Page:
Upon the filing of the notice of appeal, the trial court entered an order permitting the appeal in forma pauperis and granting defendant a free transcript. In the lengthy notice of appeal complaint is made that Judge Buzard should have disqualified himself from ruling on the present motion, he having presided at the trial. We disregard the assertion entirely, for no steps whatever were taken to disqualify the judge and normally he would be the proper one to pass upon the motion. In that notice defendant further emphasizes that he is attacking both convictions, but that one of them has been ignored. We have already ruled on that point.
The court offered to appoint counsel for the defendant at his arraignment on July 16, 1962; he first declined the offer and entered pro se a plea of not guilty, but later he relented and counsel was appointed for him on that day. This was approximately seven months before the trial. He was represented both at the trial and on appeal by three attorneys.
We have considered on several occasions, and recently, the contention now made that defendant was denied due process by the failure to appoint counsel for him at the preliminary hearing. In State v. Worley, Mo., 383 S.W.2d 529, at loc. cit. 532-533, we said: "Defendant complains that he had no counsel at his preliminary hearing. In the recent case of State v. Gagallarritti, Mo., 377 S.W.2d 298, after discussing the applicable federal cases, this court held that under our practice (contrary to the procedure in Alabama and Maryland) no prejudice had resulted to defendant by the waiver of a preliminary hearing, without counsel, and that nothing resulting from that action had been used at the trial against him. There the point had been raised at the trial; here it has not been raised until two years later on an after-trial motion. See also State v. Turner, Mo., 353 S.W.2d 602. The only function of a preliminary hearing in Missouri is to determine probable cause. Defendant here waived no rights, and he lost nothing. The cases of Hamilton v. [State of] Alabama, 368 U.S. 52, 82 S. Ct. 157, 7 L. Ed. 2d 114, and White v. [State of] Maryland, 373 U.S. 59, 83 S. Ct. 1050, 10 L. Ed. 2d 193, are distinguishable upon the grounds stated in Gagallarritti, supra. Following the preliminary, defendant pleaded not guilty at his arraignment, counsel was appointed and he preserved his full rights to a trial completely unhampered by any waivers or admissions."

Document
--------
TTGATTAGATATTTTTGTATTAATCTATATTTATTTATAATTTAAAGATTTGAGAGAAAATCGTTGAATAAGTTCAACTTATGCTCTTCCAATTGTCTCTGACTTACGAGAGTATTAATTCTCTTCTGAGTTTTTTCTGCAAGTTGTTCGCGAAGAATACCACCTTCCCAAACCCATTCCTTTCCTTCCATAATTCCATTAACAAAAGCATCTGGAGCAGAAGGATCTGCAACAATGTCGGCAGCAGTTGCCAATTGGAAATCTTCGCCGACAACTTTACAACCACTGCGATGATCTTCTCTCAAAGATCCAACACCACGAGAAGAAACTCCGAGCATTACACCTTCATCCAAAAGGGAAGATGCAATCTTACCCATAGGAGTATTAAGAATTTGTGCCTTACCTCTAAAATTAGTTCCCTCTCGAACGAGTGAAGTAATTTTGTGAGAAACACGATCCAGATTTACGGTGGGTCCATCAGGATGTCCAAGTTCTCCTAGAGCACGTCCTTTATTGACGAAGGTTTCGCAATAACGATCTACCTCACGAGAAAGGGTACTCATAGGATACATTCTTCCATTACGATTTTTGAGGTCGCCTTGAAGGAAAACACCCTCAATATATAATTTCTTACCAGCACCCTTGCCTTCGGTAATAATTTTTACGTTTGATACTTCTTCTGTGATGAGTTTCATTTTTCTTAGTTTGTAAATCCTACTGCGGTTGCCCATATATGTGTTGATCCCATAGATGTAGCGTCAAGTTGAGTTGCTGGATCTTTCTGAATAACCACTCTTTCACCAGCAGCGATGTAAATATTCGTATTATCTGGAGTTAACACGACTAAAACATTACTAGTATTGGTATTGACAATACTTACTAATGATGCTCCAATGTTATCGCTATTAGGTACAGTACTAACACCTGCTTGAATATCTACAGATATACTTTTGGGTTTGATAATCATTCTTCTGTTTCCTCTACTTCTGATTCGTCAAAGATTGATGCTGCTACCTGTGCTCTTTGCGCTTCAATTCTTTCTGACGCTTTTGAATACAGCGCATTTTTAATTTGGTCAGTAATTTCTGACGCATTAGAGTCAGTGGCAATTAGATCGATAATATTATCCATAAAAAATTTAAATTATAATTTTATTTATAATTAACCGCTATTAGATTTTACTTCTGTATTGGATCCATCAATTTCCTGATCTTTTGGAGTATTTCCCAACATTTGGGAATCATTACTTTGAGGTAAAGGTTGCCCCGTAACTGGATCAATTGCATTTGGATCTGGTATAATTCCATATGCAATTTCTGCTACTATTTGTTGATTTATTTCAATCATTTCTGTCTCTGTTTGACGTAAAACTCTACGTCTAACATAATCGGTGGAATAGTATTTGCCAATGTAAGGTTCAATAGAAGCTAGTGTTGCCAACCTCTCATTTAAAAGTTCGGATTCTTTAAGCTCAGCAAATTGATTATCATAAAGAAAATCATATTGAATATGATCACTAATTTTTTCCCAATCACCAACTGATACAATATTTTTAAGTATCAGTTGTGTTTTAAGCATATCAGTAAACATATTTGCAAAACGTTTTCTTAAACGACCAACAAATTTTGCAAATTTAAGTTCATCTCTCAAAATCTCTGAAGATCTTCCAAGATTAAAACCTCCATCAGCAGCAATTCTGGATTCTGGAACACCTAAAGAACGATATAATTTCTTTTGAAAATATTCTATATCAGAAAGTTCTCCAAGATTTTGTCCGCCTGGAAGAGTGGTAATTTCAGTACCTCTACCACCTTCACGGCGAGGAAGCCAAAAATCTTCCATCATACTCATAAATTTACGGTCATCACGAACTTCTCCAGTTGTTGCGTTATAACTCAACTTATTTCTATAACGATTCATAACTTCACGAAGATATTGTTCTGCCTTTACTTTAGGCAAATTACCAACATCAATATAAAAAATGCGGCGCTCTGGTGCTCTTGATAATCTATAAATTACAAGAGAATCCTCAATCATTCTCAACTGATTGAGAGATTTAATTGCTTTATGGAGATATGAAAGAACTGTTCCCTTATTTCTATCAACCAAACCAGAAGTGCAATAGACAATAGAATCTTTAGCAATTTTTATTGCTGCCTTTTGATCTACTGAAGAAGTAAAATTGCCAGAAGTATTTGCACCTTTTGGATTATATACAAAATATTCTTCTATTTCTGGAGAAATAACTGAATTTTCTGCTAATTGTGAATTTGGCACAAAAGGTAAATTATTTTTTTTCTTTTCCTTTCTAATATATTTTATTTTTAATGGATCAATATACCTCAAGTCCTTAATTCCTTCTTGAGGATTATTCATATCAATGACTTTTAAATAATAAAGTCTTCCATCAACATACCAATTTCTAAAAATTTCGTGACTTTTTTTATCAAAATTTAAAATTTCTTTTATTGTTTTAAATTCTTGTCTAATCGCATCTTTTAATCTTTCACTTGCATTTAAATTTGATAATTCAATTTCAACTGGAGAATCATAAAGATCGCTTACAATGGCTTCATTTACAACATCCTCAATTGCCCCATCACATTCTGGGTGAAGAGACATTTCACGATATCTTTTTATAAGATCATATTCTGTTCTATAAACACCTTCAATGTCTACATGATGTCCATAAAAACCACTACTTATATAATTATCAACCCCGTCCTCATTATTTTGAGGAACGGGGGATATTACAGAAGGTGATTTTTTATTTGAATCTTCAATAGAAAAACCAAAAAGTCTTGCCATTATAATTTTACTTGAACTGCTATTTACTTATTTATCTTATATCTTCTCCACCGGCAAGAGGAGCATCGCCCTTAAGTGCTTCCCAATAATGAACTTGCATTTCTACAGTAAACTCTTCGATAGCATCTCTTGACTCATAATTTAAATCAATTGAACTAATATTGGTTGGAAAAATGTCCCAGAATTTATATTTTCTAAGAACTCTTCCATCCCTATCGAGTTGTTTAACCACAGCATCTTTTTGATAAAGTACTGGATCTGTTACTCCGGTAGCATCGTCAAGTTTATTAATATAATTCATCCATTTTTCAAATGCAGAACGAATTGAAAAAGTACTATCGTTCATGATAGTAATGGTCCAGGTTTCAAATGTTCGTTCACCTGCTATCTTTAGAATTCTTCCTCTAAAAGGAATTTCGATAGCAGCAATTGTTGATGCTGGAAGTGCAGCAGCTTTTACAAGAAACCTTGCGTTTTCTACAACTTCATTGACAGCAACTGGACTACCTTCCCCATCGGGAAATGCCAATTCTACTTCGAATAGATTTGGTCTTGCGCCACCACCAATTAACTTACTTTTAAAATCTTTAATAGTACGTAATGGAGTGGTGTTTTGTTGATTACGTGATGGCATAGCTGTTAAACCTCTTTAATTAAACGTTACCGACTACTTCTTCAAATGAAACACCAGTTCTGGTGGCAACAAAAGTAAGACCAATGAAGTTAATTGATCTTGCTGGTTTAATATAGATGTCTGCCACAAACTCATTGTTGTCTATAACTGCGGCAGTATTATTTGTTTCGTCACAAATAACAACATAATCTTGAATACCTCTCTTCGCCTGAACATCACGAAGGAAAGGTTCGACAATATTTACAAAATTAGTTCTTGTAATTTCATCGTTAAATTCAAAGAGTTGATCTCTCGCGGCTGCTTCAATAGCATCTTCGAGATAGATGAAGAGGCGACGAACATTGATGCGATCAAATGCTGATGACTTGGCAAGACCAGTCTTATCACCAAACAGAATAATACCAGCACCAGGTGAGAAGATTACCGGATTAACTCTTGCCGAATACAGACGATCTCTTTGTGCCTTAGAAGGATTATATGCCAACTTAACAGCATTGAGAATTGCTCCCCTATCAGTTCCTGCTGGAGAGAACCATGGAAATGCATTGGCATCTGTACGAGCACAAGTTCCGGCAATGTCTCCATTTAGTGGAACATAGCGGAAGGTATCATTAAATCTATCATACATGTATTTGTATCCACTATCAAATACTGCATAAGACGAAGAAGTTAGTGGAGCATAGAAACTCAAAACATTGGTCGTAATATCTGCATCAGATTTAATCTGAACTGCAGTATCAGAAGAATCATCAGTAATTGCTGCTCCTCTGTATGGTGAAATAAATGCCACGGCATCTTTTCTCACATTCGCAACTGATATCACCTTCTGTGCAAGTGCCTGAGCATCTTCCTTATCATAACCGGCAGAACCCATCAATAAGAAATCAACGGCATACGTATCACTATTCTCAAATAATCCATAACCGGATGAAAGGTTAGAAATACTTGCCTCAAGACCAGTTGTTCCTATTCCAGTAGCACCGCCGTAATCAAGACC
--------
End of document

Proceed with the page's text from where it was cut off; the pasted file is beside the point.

Even more recently the question has been re-examined in the case of State v. Phelps, Mo., 384 S.W.2d 616, 619-620, where the Court said: "As urged by defendant we have reexamined State v. Turner, Mo., 353 S.W.2d 602 and State v. Gagallarritti, Mo., 377 S.W.2d 298 in the light of Crooker v. [State of] California, 357 U.S. 433, 78 S. Ct. 1287, 2 L. Ed. 2d 1448; Hamilton v. Alabama, 368 U.S. 52, 82 S. Ct. 157, 7 L. Ed. 2d 114; Douglas v. [People of State of] California, 372 U.S. 353, 83 S. Ct. 814, 9 L. Ed. 2d 811, and White v. Maryland, 373 U.S. 59, 83 S. Ct. 1050, 10 L. Ed. 2d 193, and we find no reason, including those advanced by defendant, not to adhere to our holdings in Turner and Gagallarritti, supra. Defendant's rights preserved by the Constitution of the United States and the Constitution and laws of Missouri were not violated by the failure to appoint counsel to represent him at his preliminary examination, and we again so hold." In that case a preliminary hearing was held (not waived), as in the present case. We adhere to those rulings, and hold that this defendant was not deprived of due process, or of any other constitutional rights by the failure of the magistrate to appoint counsel for him.